2. Draycott station in the parish of Breaston - one of the small stations on the London Midland and Scottish line between Derby and Nottingham. Although the station is no longer there, the line is still used. In 1857 the station master was Joseph Bramley and there were seven trains to Derby and six trains to Nottingham each way daily. The station was also busy as a coal distribution point for coal merchants. In November 1861, E. Morrell of Rai1way Wharf, The Station, Draycott supplied one ton of cobbles for Breaston Church at a cost of eleven shillings (55 p). The railway yard and surrounding area is now used as a site for light industry.

3. A winter scene taken by local photographer Claud Shephard in 1915 of Breaston Lane now re-named Draycott Road. Mr. Shephard took many of the postcard pictures of Breaston in the early twentieth century.

4. A peaceful scene at the beg inning of the 1900's. This view from Draycott Road looking towards Breaston with the church in the distance is now the busy A600S - the Nottingham to Derby Road.

5. A happy summer scene again on Draycott Road. This cottage was for many years the home of Miss Beatrice Plackett, a village dress-maker. Miss Plackett was a member of the family that at the turn of the century was Breaston. In 1841 out of a population of 712, 87 were Placketts and in 1851 Placketts numbered 98 out of a population of 680. Three John Placketts were parish clerks of Breaston from 1755 onwards followed by Robert Plackett (1851) and Edwin Plackett (1860).

6. The wedding of the year in 1904. Back row, left to right: MI. William Plackett, MI. Joseph Plackett, Mr. Lawrence Plackett, Mr. Bertram Plackett, (?) and Mr. John Cholerton. Middle row, left to right:

Annie Plackett, Louisa Kirk, Mrs. Lawrence Plackett, Edith Plackett, Mr. Joseph Plackett, Mrs. Joseph Plackett, Mr. Reuben Gregory with son Reginald on his knee, Mrs. R. Gregory and Mrs. John Cholerton. Front row, left to right: Reverend Parkinson, Mr. George Hind, Miss Beatrice Plackett, the bridegroom Mr. Charles Wilfred Plackett, his bride Miss Jessie Hind, Miss Dora Plackett and Mr. George Hind. The young boy is Lawrence Plackett.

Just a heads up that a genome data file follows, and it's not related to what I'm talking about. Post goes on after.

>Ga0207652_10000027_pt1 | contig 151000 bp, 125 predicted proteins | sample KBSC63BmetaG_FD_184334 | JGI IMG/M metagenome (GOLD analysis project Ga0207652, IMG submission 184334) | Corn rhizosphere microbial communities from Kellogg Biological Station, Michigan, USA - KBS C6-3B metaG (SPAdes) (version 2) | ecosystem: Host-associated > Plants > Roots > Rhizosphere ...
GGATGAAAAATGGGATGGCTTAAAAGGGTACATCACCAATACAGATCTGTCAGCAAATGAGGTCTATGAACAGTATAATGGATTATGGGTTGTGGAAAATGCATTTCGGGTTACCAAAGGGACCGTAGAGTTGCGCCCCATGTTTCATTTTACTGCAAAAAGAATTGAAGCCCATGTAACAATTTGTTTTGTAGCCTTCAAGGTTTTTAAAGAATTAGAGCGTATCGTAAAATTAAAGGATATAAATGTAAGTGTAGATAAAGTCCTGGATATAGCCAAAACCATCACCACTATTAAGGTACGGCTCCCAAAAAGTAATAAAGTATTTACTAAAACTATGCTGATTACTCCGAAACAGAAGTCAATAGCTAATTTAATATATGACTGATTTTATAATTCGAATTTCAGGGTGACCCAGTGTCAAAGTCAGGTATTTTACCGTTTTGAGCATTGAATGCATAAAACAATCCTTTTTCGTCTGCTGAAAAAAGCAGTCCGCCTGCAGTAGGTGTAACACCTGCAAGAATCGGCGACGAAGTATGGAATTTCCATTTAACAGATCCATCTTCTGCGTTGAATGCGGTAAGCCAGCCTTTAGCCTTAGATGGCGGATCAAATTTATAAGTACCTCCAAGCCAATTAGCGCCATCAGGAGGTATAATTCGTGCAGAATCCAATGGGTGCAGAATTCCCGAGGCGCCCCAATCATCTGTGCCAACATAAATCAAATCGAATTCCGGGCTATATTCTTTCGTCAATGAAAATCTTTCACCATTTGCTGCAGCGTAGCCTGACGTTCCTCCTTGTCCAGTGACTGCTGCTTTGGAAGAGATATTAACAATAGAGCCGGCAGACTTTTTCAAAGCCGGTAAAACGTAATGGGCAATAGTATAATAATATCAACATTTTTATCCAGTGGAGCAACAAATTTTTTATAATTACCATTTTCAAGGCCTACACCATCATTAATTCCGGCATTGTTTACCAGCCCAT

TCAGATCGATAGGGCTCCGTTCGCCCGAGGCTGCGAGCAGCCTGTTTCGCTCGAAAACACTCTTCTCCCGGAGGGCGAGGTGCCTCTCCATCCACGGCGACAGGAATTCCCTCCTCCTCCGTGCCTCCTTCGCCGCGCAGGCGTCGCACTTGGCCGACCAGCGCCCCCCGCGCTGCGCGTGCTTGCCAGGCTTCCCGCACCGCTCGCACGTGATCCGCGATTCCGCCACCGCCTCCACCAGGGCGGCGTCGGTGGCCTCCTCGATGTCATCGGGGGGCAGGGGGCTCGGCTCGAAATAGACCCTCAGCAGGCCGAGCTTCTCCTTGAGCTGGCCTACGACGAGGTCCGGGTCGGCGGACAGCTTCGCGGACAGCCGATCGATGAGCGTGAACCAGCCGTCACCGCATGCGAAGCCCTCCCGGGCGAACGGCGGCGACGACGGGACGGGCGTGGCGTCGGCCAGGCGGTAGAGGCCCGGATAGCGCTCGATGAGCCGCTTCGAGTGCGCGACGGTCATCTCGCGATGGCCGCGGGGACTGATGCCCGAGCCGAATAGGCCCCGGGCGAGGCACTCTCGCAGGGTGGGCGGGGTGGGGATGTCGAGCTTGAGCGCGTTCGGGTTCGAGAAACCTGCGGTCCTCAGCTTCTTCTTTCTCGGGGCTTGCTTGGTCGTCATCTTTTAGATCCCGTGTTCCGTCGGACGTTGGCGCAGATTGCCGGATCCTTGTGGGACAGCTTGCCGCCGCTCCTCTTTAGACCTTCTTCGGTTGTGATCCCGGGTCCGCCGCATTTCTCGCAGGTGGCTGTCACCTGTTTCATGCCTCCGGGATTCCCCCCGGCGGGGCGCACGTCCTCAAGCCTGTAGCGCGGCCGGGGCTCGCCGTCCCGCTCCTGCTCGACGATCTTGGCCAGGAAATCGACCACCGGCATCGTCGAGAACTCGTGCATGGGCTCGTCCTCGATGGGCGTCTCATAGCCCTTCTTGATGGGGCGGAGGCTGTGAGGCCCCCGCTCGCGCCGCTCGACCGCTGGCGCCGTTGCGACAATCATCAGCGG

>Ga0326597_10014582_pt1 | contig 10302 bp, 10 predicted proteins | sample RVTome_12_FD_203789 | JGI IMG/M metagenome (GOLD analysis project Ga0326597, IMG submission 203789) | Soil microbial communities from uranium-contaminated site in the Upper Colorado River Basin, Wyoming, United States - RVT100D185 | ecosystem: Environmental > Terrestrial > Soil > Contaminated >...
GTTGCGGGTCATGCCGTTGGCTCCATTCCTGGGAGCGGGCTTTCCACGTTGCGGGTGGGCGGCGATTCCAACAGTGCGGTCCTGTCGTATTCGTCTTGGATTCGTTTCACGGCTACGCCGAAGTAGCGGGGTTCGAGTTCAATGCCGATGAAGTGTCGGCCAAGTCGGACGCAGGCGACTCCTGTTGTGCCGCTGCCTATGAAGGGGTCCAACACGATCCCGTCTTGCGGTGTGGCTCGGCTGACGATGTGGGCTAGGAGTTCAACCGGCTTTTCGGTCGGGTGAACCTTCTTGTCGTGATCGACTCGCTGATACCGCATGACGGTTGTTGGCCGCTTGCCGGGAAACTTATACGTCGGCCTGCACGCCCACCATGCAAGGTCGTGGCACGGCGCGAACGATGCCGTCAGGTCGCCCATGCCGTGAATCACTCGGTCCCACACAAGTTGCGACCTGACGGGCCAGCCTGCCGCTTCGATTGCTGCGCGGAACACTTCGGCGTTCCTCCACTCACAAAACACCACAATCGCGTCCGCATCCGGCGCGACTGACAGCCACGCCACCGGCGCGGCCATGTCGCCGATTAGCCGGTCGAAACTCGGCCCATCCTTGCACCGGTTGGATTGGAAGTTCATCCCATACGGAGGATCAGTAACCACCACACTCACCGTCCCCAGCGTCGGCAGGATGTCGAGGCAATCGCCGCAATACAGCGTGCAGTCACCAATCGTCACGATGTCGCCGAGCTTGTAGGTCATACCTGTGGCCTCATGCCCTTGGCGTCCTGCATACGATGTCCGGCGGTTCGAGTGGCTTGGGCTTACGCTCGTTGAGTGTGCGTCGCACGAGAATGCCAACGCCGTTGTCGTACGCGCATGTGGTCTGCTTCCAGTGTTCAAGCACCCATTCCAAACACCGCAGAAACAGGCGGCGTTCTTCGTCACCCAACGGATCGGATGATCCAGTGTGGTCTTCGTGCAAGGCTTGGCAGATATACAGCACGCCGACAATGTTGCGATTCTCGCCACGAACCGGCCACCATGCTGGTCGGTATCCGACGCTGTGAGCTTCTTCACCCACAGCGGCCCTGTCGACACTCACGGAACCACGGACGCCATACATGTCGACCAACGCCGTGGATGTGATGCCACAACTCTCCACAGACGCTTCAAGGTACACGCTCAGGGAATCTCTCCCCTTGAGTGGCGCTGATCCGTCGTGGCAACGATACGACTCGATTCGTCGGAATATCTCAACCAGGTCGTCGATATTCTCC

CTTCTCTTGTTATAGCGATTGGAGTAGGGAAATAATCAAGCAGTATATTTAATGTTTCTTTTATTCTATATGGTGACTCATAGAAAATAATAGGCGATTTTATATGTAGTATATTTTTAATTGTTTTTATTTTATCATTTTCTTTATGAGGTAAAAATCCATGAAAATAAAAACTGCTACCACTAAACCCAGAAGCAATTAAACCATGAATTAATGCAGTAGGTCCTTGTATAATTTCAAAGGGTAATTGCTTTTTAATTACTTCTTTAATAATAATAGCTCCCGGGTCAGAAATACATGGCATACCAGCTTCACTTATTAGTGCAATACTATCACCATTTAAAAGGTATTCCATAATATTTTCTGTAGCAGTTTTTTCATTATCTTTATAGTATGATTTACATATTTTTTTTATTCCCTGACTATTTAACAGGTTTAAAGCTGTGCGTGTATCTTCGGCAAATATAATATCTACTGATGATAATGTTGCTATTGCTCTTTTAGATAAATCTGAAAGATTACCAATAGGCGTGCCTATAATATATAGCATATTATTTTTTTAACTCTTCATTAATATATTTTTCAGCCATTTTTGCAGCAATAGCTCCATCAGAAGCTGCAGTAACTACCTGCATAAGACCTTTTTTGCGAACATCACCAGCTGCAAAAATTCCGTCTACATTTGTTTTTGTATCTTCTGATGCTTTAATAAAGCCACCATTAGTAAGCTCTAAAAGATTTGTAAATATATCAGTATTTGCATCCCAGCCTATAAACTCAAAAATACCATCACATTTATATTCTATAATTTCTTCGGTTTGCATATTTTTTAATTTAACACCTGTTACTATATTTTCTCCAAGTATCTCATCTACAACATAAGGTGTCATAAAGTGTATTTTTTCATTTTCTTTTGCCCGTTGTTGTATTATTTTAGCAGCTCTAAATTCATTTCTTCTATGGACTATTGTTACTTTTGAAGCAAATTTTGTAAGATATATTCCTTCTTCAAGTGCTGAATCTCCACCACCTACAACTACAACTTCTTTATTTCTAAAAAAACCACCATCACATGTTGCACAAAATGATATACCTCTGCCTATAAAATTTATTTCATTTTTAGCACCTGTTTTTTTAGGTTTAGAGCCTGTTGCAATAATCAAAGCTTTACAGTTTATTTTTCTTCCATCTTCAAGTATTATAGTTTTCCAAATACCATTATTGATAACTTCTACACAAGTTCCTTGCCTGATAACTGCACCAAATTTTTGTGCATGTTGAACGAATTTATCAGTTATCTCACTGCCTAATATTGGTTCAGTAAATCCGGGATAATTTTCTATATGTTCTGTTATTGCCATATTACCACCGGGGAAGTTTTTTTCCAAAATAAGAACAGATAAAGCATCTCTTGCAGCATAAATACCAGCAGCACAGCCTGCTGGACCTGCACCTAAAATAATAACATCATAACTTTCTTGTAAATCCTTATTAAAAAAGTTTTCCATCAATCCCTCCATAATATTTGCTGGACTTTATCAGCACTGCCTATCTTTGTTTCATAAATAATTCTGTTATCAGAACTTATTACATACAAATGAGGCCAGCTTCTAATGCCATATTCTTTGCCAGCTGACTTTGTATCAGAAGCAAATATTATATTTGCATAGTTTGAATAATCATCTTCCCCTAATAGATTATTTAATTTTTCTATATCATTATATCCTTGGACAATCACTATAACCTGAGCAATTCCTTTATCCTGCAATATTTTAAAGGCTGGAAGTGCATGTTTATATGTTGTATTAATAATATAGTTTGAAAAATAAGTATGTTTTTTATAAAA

7. A newspaper artiele entitled 'Breaston Cricketers of the Past' published about 1900 teIls of a match played in October 1858 between a team of Placketts who lived in the village and the best eleven from the rest of the village. The Placketts made 61 runs, but the village team only made 22 runs of which 21 were scored by one batsman - William Hood - a village blacksmith. In 1900, Mr. George Domleo, who lived at 'Middlestead' on Draycott Road, organised another cricket eleven - most of the players yet again being named Plackett. Back row, left to right: W.C.N. Youngman, Joe Plackett, (?), H. Plackett, Lawrence Plackett, Mark Plackett, W.E. Plackett and Reverend Parkinson. Front row, left to right: Bert Plackett, Charlie Plackett, Arnold Plackett, Vin Plackett, George Domleo, Thompson Domleo, Harold Plackett, George Plackett with two young scorers: Bernie Plackett and Clem Plackett.

8. Breaston football team. Between September 1889 and April 1890 Lawrence Plackett of Breaston played fifteen non-league games for Nottingham Forest football team. Did he help to train or go to watch the team photographed here in 1919? Back row, left to right: W. Read, V. Plackett, F. Bird, I. Stevenson, E. Hood (vice-captain), W. Burley, I. Elston. W. Shaw, J. Wilcockson, I. Hooley, A. Kent (Honorary Treasurer), P. Rose, A.W. Perks (Secretary) and I. Stevenson (senior). Front row, left to right: E. Kent, H. Elston, H. Woodward, T. Wheeldon, G. Wilmot, G.D. Fletcher, B. Plackett (captain), E. Bestwick, W. Cook, H. Merirnan and E. Johnson.